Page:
"It's not realistic to think that something like that could be sustained indefinitely," Cochrane said.
Today, its largest creditors are the companies that in 2007, after the economy began to contract, insured the bonds that funded the city's over-extended pension obligations.
The city's deal was risky from the start, said Jeffrey Michael, who as director of the business forecasting center at University of the Pacific has studied the city's struggles.
"It was like refinancing your house and dumping the proceeds into the Wall Street market and hoping your earnings go up faster than the interest rate on your loan," he said.
By 2009, the city began slashing its budget to stay afloat. The police department lost 25 percent of its 441 sworn officers and fire was cut by 30 percent. City staff was cut by 40 percent. The city general fund budget, now $155 million, has been cut by $90 million over three years.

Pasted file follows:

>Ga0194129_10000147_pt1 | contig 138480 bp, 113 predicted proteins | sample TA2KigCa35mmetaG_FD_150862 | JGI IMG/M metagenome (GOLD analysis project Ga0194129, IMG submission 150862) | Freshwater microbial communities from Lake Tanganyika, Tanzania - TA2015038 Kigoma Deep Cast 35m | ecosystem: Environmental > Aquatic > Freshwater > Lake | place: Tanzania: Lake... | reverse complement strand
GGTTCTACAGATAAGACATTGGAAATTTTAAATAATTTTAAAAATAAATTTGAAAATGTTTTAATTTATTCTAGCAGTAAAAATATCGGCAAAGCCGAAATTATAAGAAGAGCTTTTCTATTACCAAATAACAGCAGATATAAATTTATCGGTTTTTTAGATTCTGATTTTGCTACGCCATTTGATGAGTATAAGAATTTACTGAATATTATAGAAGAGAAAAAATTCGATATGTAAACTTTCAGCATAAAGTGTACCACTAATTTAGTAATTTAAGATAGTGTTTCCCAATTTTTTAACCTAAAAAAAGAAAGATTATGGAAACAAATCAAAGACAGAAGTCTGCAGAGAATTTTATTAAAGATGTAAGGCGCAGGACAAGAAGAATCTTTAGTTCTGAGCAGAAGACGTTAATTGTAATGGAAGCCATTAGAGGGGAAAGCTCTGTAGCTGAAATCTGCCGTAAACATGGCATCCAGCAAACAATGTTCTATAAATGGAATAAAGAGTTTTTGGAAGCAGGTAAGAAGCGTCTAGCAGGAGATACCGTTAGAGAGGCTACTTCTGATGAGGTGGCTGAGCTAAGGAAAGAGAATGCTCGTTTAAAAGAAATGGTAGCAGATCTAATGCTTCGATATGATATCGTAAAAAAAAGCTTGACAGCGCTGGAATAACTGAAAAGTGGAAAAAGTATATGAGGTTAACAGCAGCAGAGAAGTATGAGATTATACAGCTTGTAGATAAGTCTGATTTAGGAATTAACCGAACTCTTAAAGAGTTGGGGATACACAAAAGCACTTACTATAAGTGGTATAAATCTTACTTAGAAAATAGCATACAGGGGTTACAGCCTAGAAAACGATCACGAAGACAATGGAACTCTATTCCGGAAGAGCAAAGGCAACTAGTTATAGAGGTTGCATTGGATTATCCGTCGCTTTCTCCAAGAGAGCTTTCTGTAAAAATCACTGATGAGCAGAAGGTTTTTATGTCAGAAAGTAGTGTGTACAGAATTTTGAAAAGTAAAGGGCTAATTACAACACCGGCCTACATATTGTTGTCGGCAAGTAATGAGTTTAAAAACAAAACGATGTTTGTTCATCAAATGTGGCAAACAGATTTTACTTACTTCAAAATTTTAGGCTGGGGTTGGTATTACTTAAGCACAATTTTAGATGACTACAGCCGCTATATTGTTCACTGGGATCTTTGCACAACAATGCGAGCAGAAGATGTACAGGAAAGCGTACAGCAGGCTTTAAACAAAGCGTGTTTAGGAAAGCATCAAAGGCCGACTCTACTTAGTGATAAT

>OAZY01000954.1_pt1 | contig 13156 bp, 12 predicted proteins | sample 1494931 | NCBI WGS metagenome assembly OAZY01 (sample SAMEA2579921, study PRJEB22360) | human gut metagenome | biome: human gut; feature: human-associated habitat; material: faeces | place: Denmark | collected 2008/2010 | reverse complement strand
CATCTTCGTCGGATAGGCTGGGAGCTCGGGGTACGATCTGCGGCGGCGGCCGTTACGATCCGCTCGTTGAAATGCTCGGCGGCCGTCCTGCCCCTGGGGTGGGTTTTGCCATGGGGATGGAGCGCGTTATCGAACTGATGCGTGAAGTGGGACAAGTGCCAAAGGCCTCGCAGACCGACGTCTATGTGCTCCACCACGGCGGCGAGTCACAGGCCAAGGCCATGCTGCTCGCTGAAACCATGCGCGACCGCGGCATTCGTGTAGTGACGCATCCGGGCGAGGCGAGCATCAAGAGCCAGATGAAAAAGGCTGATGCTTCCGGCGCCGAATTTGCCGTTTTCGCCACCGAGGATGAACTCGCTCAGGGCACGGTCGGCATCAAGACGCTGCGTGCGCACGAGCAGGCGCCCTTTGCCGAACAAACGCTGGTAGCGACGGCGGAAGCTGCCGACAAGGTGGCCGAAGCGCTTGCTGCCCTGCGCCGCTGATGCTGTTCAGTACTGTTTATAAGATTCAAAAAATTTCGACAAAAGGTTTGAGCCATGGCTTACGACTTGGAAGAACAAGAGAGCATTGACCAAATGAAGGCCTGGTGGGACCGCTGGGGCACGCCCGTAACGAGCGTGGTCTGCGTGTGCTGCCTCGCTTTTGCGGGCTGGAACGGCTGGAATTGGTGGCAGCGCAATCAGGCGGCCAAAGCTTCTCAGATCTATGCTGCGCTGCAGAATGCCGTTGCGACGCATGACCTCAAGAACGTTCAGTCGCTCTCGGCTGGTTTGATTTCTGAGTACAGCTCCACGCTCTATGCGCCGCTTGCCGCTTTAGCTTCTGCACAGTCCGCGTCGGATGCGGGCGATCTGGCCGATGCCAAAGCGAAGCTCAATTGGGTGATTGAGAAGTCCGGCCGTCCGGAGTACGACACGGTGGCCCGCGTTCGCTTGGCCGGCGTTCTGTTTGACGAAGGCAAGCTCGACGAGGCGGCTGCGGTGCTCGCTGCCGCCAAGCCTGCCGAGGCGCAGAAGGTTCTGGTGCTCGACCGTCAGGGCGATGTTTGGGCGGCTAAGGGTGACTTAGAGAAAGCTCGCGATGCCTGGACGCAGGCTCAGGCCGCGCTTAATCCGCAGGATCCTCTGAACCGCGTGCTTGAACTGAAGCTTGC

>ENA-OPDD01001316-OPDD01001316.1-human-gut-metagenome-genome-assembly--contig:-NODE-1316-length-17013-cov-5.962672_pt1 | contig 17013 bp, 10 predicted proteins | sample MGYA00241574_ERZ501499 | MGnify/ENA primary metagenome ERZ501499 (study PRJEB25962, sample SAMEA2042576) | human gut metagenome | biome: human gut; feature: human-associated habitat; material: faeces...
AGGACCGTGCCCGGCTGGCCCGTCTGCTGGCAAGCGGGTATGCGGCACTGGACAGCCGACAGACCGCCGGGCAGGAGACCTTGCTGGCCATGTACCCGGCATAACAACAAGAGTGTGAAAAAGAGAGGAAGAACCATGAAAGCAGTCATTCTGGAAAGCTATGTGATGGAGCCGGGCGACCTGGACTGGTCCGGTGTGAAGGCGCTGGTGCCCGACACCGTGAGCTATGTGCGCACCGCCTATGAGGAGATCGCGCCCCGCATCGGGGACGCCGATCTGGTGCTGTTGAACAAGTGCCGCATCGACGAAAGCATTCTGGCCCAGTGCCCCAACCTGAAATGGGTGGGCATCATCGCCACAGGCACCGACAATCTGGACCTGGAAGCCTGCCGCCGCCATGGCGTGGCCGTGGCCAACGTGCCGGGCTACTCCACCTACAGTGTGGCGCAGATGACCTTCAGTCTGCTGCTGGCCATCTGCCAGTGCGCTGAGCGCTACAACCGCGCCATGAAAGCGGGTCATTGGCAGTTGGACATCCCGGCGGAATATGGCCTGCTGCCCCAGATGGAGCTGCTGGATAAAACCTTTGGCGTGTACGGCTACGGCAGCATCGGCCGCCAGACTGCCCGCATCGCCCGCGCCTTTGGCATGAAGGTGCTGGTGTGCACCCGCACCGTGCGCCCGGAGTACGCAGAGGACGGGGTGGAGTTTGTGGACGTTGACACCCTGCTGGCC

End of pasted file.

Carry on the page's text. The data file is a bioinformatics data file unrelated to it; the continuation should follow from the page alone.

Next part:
The impacts were felt everywhere. Wells Fargo seized three parking garages when the city defaulted on the $32 million in bonds that financed them. Bond holders also seized the $40 million downtown high-rise that was to become City Hall.
Stockton recorded its highest-ever number of murders in 2011 and 2012, and had three just last Sunday. Last year, an FBI analysis of violent crime made it the 10th most dangerous city in the U.S. Its unemployment rate is 17.5 percent, and it has the third-highest illiteracy rate in the country.
"We are fiscally insolvent, but service insolvent as well and that threatens our ability to attract new business, which we need to recover," Cochrane said.
Last summer, the city began negotiating with creditors, a requirement before entering Chapter 9 bankruptcy. Ten employee unions agreed to temporary wage and benefits cuts.
Retired employees have also been asked to pick up a larger share of health care premiums, closing a $540 million retiree health care cost liability.